Here are seven words about George Carlin we can say in a blog: George Carlin would be 79 May 12, and thanks to his daughter, we are being given a priceless birthday present. She is donating her father’s archives and artifacts to the National Comedy Center, which is scheduled to open in 2017 in Jamestown, N.Y., which happens to be the hometown of Lucille Ball, and is also the site of the Lucille Ball Desi Arnaz Museum and the annual Lucille Ball Comedy Festival.
Over the course of Carlin's near 50-year career, he evolved from a mainstream comic loved by Middle America for such routines as “The Indian Sergeant" and "the Hippy-Dippy Weatherman," to long-haired counterculture contrarian and speaker of the “Seven Words You Can Never Say on Television.”
Kelly Carlin, an author in her own right (her memoir, A Carlin Home Companion: Growing Up with George, was published last fall), has been the custodian of her father’s legacy. She hosts Sirius XM’s The Kelly Carlin Show and appears on the network’s Carlin’s Corner channel, devoted to George. She also hosts a podcast on Kevin Smith’s Smodcast network, Waking from the American Dream, a more personal and freewheeling spiritual discussion. Her donation to the National Comedy Center comprises a reported eight steamer trunks-full of the comedian’s files, set lists, scrapbooks, notes and other Carlin-abilia.
Eight years after his death, Carlin’s status as one of the most influential comedians of his generation is undimmed: Bill Maher, Lewis Black, Louis C. K; they’re each George’s kids. There are many more, but comedy rule of three. Kelly’s donation gives instant cred to the fledgling museum, which looks to be to comedy what the Hall of Fame in Cooperstown is for baseball. One of its more intriguing—perhaps eerie—proposed features will be a hologram comedy club, in which icons such as Bob Hope and Andy Kaufman will perform classic routines.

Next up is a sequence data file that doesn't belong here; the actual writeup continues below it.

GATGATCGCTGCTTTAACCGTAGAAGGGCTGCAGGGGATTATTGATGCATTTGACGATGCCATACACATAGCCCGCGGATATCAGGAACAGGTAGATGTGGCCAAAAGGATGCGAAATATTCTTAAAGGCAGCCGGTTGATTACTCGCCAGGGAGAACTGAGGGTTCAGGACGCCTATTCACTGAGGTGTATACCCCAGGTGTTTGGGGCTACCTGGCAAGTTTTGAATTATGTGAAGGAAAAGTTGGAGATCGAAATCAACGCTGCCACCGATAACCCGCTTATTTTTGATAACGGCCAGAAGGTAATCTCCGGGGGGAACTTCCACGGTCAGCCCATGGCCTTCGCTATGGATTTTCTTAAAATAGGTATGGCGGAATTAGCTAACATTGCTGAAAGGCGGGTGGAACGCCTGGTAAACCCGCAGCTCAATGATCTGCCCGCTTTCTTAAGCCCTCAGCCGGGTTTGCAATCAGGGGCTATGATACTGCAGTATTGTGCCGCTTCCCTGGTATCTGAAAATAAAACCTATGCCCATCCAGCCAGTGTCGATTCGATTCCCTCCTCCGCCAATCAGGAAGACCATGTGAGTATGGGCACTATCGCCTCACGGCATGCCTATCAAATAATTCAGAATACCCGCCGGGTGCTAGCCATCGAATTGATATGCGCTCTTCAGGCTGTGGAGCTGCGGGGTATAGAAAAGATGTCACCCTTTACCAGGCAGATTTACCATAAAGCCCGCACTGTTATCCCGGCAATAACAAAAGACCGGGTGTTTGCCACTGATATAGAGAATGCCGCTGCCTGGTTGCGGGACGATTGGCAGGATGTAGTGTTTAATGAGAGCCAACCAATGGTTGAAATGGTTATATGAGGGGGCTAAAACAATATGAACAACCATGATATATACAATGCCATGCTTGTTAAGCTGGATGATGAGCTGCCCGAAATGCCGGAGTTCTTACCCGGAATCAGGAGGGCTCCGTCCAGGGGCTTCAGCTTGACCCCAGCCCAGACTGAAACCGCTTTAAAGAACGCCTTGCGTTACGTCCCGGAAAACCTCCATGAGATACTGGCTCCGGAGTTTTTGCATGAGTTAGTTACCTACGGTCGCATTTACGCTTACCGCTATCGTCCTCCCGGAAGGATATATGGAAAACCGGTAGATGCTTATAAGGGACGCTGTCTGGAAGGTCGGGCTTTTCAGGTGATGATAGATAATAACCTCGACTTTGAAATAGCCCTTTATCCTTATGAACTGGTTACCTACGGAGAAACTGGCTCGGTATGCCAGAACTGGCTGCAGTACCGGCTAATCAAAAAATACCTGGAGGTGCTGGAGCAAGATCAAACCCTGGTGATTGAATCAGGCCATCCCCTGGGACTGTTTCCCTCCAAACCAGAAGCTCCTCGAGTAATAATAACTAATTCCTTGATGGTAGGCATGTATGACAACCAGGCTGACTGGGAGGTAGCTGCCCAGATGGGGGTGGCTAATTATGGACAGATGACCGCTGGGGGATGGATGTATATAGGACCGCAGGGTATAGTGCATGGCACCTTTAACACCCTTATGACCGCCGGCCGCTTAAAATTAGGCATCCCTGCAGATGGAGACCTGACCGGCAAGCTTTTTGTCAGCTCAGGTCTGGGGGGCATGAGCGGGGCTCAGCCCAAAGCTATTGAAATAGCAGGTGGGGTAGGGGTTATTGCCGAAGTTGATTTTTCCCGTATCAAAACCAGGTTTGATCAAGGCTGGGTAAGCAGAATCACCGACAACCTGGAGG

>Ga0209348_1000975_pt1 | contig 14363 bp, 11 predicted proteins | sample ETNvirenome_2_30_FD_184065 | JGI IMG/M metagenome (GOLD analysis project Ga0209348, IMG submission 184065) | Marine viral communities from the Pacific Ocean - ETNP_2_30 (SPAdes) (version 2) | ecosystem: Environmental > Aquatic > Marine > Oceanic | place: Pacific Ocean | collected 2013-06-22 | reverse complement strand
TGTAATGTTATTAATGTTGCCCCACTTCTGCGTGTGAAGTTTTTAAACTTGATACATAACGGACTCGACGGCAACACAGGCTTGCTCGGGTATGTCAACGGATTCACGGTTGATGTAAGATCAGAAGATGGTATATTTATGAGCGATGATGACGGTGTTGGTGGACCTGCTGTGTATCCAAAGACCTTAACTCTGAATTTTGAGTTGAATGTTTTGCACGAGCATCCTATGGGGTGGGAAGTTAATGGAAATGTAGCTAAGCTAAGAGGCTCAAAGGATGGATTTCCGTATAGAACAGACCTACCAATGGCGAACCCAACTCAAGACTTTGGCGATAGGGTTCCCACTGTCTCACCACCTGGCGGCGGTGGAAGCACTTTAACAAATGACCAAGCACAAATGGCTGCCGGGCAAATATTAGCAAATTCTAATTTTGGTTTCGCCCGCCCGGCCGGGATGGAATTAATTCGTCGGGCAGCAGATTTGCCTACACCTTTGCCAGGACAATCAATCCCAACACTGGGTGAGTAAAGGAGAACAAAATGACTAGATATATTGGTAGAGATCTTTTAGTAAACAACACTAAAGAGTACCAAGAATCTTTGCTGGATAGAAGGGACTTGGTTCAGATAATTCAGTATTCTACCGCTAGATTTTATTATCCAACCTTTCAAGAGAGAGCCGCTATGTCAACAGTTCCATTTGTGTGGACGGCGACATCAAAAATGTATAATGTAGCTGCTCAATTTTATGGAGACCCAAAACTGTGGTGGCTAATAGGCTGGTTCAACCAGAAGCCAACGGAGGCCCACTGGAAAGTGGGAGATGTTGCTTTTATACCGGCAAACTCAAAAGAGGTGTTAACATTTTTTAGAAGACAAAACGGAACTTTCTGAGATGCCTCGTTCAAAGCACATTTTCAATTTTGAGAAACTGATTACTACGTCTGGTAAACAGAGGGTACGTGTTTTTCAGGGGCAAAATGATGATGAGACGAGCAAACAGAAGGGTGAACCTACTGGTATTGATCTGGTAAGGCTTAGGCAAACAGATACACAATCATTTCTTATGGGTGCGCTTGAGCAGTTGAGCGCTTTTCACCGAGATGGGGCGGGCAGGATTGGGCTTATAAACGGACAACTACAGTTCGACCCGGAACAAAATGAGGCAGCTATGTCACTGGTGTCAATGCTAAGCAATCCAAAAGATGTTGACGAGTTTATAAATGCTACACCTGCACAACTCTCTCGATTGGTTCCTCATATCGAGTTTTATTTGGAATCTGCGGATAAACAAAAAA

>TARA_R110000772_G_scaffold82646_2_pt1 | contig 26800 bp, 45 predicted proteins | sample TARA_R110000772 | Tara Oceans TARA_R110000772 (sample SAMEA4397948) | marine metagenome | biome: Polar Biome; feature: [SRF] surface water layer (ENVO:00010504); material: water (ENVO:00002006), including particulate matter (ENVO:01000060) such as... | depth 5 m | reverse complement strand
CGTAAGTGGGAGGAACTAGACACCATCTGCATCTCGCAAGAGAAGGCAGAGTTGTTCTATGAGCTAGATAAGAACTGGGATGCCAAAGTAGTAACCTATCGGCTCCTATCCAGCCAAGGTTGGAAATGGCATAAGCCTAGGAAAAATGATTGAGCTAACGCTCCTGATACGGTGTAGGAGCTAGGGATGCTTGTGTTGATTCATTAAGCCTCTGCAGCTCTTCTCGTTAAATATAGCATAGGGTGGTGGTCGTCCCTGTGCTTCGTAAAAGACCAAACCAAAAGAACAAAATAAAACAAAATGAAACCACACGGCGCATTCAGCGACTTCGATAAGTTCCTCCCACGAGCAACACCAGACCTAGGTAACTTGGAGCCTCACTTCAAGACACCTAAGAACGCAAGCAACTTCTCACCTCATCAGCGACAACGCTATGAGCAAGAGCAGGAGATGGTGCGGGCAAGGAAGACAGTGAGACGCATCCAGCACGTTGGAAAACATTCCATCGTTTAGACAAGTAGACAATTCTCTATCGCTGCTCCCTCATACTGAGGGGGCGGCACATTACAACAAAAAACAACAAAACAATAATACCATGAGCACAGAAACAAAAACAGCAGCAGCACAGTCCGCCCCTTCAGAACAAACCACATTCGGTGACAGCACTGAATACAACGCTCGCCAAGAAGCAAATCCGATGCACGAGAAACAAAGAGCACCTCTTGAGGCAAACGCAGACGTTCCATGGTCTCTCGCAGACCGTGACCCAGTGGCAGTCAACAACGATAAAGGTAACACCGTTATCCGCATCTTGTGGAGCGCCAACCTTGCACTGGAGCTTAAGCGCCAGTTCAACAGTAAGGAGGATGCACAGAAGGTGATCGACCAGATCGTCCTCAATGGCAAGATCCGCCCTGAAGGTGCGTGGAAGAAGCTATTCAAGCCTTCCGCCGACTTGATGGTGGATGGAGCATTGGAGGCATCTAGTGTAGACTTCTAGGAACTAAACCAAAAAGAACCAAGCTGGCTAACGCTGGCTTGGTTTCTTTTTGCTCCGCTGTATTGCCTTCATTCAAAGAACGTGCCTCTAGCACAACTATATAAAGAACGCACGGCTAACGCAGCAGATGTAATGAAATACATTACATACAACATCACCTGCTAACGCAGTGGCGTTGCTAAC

Comedy is the Dangerfield of art forms; it gets little respect. The Motion Picture Academy of Arts and Sciences generally do not acknowledge it. The last comedy—if we’re being generous—to win Best Picture was “Shakespeare in Love” in 1998. Before that, you have to go back to 1977 and “Annie Hall.”
The National Comedy Center could go a long way toward preserving comedy’s rich history, and most important, providing context. Kliph Nesteroff has been selected as the museum’s curator, and context was a theme to his book, “The Comedians: Drunks, Thieves, Scoundrels, and the History of American Comedy.” “If you play a Lenny Bruce record for the same people who like Louis C.K., they may not get the big deal,” he told an interviewer, “but if you explain that Louis C.K.’s biggest influence was George Carlin and that George Carlin’s biggest influence was Lenny Bruce, then there’s a greater context for all of this.”
Carlin once said that when you are born, you get a ticket to the freak show; and if you are born in America, you get a front row seat. The National Comedy Center looks to be a long-overdue celebration of those who took notes, and few took more incisive notes than Carlin.
Happy birthday, George.